The new molecule is a hybrid, with the naturally occurring arsenic at one end in a normal spherical shape and a new, artificial atom at the other end in a flattened, 2-D shape. By controlling the voltage, the researchers found that they could make an electron go to either end of the molecule or exist in an intermediate, quantum, state.
“Our experiment made us realize that industrial electronic devices have now reached the level where we can study and manipulate the state of a single atom,” Rogge says. “This is the ultimate limit, you can not get smaller than that.”
Physicist Lloyd Hollenberg and colleagues at the University of Melbourne in Australia were able to construct a theoretical silicon-based quantum computer chip based on the concept of using an individual impurity.
“The team found that the measurements only made sense if the molecule was considered to be made of two parts,” Hollenberg says. “One end comprised the arsenic atom embedded in the silicon, while the ‘artificial’ end of the molecule forms near the silicon surface of the transistor. A single electron was spread across both ends.
“What is strange about the ‘surface’ end of the molecule is that it occurs as an artifact when we apply electrical current across the transistor and hence can be considered ‘manmade.’ We have no equivalent form existing naturally in the world around us.”
Klimeck, along with graduate student Rajib Rahman, developed an updated version of the nano-electronics modeling program NEMO 3-D to simulate the material at the size of 3 million atoms.
In a Nature Physics journal paper currently online, the researchers describe how they have created a new, hybrid molecule in which its quantum state can be intentionally manipulated – a required step in the building of quantum computers.
“Up to now large-scale quantum computing has been a dream,” says Gerhard Klimeck, professor of electrical and computer engineering at Purdue University and associate director for technology for the national Network for Computational Nanotechnology.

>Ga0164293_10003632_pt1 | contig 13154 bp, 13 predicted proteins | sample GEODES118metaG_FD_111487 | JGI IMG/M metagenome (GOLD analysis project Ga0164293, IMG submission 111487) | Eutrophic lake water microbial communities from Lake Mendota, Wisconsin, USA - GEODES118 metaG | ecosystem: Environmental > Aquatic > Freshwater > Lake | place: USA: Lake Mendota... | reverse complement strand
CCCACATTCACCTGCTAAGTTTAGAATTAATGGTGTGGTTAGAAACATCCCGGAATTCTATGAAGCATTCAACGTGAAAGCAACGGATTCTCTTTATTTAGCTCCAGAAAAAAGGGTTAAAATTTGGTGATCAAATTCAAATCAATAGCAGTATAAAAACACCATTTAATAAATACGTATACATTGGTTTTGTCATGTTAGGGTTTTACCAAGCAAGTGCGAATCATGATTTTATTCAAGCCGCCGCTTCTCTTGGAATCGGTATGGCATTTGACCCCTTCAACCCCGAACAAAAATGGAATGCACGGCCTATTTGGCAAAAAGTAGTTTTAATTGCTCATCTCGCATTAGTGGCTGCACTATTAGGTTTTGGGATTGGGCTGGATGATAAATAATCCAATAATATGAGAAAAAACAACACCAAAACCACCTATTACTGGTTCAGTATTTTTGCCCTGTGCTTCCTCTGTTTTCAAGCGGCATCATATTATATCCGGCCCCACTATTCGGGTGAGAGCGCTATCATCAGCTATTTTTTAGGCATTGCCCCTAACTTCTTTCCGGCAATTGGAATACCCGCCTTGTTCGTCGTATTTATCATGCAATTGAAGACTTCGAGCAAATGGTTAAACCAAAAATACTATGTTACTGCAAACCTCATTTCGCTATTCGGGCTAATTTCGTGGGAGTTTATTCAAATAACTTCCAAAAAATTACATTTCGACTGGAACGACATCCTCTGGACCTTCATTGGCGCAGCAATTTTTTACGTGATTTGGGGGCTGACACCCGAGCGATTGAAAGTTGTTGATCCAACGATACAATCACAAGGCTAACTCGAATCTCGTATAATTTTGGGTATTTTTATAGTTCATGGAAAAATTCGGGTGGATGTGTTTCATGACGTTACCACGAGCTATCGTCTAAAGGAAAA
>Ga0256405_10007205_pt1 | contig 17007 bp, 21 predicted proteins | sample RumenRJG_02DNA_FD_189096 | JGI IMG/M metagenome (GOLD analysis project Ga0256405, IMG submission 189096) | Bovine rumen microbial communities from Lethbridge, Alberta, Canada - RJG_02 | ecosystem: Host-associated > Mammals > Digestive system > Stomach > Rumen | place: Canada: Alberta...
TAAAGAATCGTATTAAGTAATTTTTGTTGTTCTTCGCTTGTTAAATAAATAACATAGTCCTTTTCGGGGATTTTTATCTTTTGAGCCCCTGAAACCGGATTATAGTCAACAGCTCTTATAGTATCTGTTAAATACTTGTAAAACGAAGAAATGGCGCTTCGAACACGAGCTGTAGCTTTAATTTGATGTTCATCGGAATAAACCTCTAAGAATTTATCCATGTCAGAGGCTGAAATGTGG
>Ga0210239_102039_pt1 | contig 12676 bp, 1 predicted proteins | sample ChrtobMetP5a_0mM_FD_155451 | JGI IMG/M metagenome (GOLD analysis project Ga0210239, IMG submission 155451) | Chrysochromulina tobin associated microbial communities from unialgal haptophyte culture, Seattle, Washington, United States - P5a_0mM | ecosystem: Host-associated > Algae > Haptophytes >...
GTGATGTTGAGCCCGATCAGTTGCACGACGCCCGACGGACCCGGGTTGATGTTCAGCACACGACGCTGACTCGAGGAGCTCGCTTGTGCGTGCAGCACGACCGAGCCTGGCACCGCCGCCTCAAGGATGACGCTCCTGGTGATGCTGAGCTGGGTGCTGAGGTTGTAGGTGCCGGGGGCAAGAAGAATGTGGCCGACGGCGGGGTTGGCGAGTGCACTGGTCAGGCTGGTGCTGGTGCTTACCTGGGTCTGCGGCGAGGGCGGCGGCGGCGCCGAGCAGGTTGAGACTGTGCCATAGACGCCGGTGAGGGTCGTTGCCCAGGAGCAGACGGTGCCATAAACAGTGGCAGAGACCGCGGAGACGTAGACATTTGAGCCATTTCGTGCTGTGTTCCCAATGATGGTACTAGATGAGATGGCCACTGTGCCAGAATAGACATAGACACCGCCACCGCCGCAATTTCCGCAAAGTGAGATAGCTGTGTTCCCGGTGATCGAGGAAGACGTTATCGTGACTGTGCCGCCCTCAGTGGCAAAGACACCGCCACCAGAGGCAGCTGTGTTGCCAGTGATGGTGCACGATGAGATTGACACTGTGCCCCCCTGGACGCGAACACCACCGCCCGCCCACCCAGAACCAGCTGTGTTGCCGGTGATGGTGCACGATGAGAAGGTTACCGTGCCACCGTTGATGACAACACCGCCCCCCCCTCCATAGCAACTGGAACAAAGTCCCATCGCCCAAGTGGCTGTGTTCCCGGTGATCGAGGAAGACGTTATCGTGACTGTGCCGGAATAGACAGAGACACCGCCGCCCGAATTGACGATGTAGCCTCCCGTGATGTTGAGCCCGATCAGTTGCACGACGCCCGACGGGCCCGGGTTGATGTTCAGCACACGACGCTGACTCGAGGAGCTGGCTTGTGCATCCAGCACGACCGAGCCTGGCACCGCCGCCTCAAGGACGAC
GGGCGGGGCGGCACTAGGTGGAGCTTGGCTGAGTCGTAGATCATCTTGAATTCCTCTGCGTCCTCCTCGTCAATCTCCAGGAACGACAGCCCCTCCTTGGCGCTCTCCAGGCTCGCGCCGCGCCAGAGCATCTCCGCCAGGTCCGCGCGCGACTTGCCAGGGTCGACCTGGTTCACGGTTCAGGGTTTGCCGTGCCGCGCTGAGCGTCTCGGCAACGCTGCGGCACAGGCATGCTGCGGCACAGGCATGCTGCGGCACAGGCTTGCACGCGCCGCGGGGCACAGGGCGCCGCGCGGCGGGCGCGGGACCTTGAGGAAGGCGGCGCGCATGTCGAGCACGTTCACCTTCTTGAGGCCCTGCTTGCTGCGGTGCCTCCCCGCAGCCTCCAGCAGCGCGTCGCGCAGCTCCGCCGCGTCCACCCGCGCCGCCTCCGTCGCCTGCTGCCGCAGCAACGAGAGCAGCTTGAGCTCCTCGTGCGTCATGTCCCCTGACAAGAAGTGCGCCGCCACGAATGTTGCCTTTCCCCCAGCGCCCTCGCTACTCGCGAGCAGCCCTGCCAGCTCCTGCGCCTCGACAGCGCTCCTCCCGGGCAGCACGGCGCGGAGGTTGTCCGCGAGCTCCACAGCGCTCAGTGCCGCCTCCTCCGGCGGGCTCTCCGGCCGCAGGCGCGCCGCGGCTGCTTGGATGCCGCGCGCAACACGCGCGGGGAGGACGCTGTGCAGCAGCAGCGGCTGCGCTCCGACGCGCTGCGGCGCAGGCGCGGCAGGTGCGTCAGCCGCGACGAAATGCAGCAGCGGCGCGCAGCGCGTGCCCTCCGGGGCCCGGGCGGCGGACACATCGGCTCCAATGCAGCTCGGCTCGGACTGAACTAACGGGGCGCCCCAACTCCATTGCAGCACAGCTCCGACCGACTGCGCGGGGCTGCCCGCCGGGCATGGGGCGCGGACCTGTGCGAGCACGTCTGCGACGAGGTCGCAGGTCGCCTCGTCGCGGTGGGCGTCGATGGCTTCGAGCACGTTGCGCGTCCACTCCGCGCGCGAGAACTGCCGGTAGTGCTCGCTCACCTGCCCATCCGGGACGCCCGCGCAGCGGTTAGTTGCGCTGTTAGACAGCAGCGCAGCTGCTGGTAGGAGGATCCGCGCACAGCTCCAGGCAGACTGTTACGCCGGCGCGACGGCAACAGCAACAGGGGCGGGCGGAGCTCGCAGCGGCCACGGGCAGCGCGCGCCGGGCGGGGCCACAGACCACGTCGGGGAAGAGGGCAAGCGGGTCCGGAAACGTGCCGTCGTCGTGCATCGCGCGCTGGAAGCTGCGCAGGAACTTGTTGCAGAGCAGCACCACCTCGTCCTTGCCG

“This development may not bring us a quantum computer 10 years faster, but our dreams about these machines are now more realistic.”
Fault tolerant Trapped ion quantum gate
Ion traps are among the most promising physical systems for constructing a quantum device harnessing the computing power inherent in the laws of quantum physics. For the implementation of arbitrary operations, a quantum computer requires a universal set of quantum logic gates. As in classical models of computation, quantum error correction techniques enable rectification of small imperfections in gate operations, thus enabling perfect computation in the presence of noise. For fault-tolerant computation, it is believed that error thresholds ranging between 10**-4 and 10**-2 will be required—depending on the noise model and the computational overhead for realizing the quantum gates—but so far all experimental implementations have fallen short of these requirements. Here, we report on a Mølmer–Sørensen-type gate operation entangling ions with a fidelity of 99.3(1)%. The gate is carried out on a pair of qubits encoded in two trapped calcium ions using an amplitude-modulated laser beam interacting with both ions at the same time. A robust gate operation, mapping separable states onto maximally entangled states is achieved by adiabatically switching the laser–ion coupling on and off. We analyse the performance of a single gate and concatenations of up to 21 gate operations.
Unprecedented control over the superposition of electronic states of a ‘quantum corral’, by changing the position of a single atom within it, provides a powerful tool for studying the quantum behaviour of matter. Quantum corral are discussed in creating quantum mirages
The ultimate miniaturization of electronic devices will probably require local and coherent control of single electronic wavefunctions. Wavefunctions exist within both physical real space and an abstract state space with a simple geometric interpretation: this state space—or Hilbert space—is spanned by mutually orthogonal state vectors corresponding to the quantized degrees of freedom of the real-space system. Measurement of superpositions is akin to accessing the direction of a vector in Hilbert space, determining an angle of rotation equivalent to quantum phase. Here, we show that an individual atom inside a designed quantum corral1 can control this angle, producing arbitrary coherent superpositions of spatial quantum states. Using scanning tunnelling microscopy and nanostructures assembled atom-by-atom2, we demonstrate how single spins and quantum mirages3 can be harnessed to image the superposition of two electronic states. We also present a straightforward method to determine the atom path enacting phase rotations between any desired state vectors. A single atom thus becomes a real-space handle for an abstract Hilbert space, providing a simple technique for coherent quantum-state manipulation at the spatial limit of condensed matter.
Publications of Jan Benhelm